Articles on Core Nutritionals POISE:
- Magnesium and Iodine: Provides optimal thyroid hormone balance. Aids in menstrual symptom relief.
- Chaste Tree Extract - Can provide menstrual symptom relief.
- Setria Glutathione - Antioxidant rich. Neutralizes free radicals.
- BioPerine - Increased bioavailability of key nutrients.
Not every supplement is about “the gains.” While the sports nutrition and performance space, as the name implies, justifiably focuses on supplements that maximize athletic performance, too often the space neglects imperatives outside the gym. That is, the space ignores that we all exist outside the gym, at home and in the workplace, and have supplemental needs in these spaces too – to help us respond to and optimize our daily lives. This is especially true for women, who are too often marketed only “weight loss” supplements, ignoring that women have extensive physiological needs.
And let’s face it: modern life only exacerbates these needs. Environmental stressors, work, inconsistent diet, and poor sleep habits all contribute to a lifestyle deleterious to the homeostasis of key bodily systems. Chief among them, the complex endocrine pathway that regulates the synthesis, distribution, and uptake of hormones. It is becoming increasingly hard to maintain the healthy and normal hormonal homeostasis that allows us to perform optimally in the gym and workplace. This is especially true for women.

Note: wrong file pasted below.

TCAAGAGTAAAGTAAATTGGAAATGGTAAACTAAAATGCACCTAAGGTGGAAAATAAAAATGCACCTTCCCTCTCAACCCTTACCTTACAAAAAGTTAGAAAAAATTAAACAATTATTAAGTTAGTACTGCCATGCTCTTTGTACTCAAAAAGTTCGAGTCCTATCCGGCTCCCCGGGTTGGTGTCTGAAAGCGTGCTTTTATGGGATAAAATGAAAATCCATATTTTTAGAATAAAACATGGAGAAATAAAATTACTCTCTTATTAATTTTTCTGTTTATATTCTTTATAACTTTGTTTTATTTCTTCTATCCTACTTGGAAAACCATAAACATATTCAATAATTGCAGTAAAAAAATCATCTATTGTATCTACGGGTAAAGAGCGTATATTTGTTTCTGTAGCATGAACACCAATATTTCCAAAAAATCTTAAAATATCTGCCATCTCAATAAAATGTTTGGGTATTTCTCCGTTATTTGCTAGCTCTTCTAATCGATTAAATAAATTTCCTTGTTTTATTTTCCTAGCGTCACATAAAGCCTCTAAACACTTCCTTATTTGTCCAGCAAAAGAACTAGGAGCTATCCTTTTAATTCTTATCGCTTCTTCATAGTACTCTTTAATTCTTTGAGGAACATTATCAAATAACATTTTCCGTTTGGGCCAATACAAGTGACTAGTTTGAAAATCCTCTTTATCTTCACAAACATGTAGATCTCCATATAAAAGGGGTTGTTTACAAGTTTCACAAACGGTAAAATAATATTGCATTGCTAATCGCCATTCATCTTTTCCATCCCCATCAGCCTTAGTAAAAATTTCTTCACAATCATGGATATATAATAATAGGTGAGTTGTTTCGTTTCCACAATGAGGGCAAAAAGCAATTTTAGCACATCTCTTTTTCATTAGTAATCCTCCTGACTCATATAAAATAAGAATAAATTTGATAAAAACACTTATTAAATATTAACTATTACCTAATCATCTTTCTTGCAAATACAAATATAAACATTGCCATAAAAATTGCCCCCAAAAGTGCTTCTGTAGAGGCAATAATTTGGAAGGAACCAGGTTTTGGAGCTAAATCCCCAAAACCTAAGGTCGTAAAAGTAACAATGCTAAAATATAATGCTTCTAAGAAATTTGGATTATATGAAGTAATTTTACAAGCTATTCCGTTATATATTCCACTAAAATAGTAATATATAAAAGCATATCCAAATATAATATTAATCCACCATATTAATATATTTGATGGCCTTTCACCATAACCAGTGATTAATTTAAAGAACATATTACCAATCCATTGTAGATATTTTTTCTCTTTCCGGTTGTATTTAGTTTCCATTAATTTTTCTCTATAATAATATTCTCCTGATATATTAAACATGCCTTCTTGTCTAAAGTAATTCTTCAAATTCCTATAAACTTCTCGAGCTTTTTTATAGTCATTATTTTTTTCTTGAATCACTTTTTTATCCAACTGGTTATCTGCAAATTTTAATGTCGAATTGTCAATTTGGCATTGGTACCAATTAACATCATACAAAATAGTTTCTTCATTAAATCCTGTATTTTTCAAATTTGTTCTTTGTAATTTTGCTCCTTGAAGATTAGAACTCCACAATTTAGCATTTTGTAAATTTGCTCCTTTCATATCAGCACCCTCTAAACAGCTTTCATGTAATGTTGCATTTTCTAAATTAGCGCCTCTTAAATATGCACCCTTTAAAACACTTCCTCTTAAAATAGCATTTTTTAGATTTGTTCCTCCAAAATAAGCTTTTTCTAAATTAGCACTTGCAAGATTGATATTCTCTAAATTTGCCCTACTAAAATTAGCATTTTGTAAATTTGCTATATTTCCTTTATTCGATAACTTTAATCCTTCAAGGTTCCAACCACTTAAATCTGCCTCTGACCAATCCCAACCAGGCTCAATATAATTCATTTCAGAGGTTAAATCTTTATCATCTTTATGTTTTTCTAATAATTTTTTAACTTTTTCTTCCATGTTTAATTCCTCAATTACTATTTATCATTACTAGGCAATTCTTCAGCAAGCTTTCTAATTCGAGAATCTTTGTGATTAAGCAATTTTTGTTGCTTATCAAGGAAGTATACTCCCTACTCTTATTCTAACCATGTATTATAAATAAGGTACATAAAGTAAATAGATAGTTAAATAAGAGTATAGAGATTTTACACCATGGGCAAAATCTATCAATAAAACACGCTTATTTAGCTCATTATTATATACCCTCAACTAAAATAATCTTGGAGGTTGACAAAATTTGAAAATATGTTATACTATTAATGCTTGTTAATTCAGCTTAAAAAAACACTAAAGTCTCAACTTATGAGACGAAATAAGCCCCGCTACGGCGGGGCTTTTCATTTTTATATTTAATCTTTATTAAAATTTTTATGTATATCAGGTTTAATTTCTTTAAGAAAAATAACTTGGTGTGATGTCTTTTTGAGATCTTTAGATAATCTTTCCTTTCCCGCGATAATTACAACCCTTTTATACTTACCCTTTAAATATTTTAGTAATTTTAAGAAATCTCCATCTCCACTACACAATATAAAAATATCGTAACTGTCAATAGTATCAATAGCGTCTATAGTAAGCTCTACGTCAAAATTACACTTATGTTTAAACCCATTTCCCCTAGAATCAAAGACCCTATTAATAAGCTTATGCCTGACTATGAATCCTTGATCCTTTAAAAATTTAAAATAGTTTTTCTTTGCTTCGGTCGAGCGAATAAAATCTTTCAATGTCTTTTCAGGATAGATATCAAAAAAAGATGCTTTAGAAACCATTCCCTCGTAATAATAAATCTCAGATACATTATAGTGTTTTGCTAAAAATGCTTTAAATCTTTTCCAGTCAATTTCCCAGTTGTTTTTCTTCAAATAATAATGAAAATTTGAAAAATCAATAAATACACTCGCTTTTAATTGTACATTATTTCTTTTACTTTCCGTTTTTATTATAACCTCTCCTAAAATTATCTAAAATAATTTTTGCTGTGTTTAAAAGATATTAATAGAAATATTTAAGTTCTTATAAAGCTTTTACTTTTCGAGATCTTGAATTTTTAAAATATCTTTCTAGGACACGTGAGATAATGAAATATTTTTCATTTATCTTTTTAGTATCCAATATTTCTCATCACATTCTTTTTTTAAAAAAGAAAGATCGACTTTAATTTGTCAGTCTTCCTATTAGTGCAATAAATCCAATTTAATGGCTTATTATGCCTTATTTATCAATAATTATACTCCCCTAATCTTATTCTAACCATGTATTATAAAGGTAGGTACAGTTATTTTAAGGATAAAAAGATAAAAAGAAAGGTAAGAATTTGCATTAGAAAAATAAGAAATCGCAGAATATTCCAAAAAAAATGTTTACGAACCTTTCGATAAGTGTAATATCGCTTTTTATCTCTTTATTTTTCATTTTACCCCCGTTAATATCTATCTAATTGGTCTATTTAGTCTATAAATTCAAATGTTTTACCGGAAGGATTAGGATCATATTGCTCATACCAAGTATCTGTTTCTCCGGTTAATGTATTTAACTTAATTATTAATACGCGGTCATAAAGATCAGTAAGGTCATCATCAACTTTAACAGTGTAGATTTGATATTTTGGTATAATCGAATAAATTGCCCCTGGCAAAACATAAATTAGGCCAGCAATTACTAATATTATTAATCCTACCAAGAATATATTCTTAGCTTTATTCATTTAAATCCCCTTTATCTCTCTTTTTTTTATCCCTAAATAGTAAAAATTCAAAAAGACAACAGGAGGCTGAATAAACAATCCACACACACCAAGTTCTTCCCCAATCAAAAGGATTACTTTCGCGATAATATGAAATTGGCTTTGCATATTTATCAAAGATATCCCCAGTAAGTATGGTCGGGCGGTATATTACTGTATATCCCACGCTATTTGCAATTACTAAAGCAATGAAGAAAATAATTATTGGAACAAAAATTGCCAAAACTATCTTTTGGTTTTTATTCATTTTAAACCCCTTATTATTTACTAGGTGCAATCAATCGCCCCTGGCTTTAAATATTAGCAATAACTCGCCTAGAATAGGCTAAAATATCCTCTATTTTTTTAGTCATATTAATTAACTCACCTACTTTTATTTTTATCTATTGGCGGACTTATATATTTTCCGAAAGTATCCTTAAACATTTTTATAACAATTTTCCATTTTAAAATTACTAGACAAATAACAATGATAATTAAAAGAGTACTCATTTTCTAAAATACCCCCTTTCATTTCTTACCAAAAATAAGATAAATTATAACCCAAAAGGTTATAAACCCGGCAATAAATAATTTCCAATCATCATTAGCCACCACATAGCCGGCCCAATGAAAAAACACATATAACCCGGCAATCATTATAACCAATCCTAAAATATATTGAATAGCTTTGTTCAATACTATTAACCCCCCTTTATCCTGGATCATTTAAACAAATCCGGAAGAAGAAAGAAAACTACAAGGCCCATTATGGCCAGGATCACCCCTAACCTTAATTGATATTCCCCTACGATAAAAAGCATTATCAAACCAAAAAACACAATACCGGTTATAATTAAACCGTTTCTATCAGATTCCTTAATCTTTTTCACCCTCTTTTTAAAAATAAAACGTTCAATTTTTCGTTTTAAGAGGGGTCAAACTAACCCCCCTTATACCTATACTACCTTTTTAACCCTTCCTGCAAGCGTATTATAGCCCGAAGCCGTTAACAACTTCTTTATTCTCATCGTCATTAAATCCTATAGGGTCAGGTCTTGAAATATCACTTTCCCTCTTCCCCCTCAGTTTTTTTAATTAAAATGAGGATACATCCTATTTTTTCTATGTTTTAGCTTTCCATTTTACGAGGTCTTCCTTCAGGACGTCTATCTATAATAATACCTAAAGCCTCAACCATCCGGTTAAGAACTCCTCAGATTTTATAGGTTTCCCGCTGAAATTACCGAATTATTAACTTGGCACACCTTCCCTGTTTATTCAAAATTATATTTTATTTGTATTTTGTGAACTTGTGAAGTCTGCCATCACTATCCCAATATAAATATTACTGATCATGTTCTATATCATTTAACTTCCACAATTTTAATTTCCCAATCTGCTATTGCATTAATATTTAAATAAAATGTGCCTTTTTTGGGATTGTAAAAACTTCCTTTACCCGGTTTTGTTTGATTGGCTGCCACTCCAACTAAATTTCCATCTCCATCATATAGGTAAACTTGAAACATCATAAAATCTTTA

Core POISE is a unique and specifically formulated solution to this problem. Our tailored ingredient profile addresses the mechanisms associated with the body’s stress response. Key ingredients such as magnesium, DIM, Chaste berry, and pregnenolone, are all heavily involved in sex hormone biosynthesis and estrogen balance, and some have been demonstrated to mitigate some of the discomfort associated with PMS. Other ingredients, such as iodine, turmeric extract and Olea europaea help optimize your body’s response to stress, providing and supporting thyroid health. Stress impact on the thyroid can lead to a suppressed metabolism, which can lead to unwanted weight gain. So, while POISE will not make your life easier, it certainly makes responding to it easier.
Magnesium (as Magnesium Bisglycinate Chelate (TRAACS):
It is difficult to overstate the biological necessity of magnesium. Magnesium is a co-factor in over 300 enzymatic reactions that regulate essential physiological functions such as protein synthesis, glucose homeostasis, muscle and nerve function, and the maintenance and support of healthy blood pressure levels.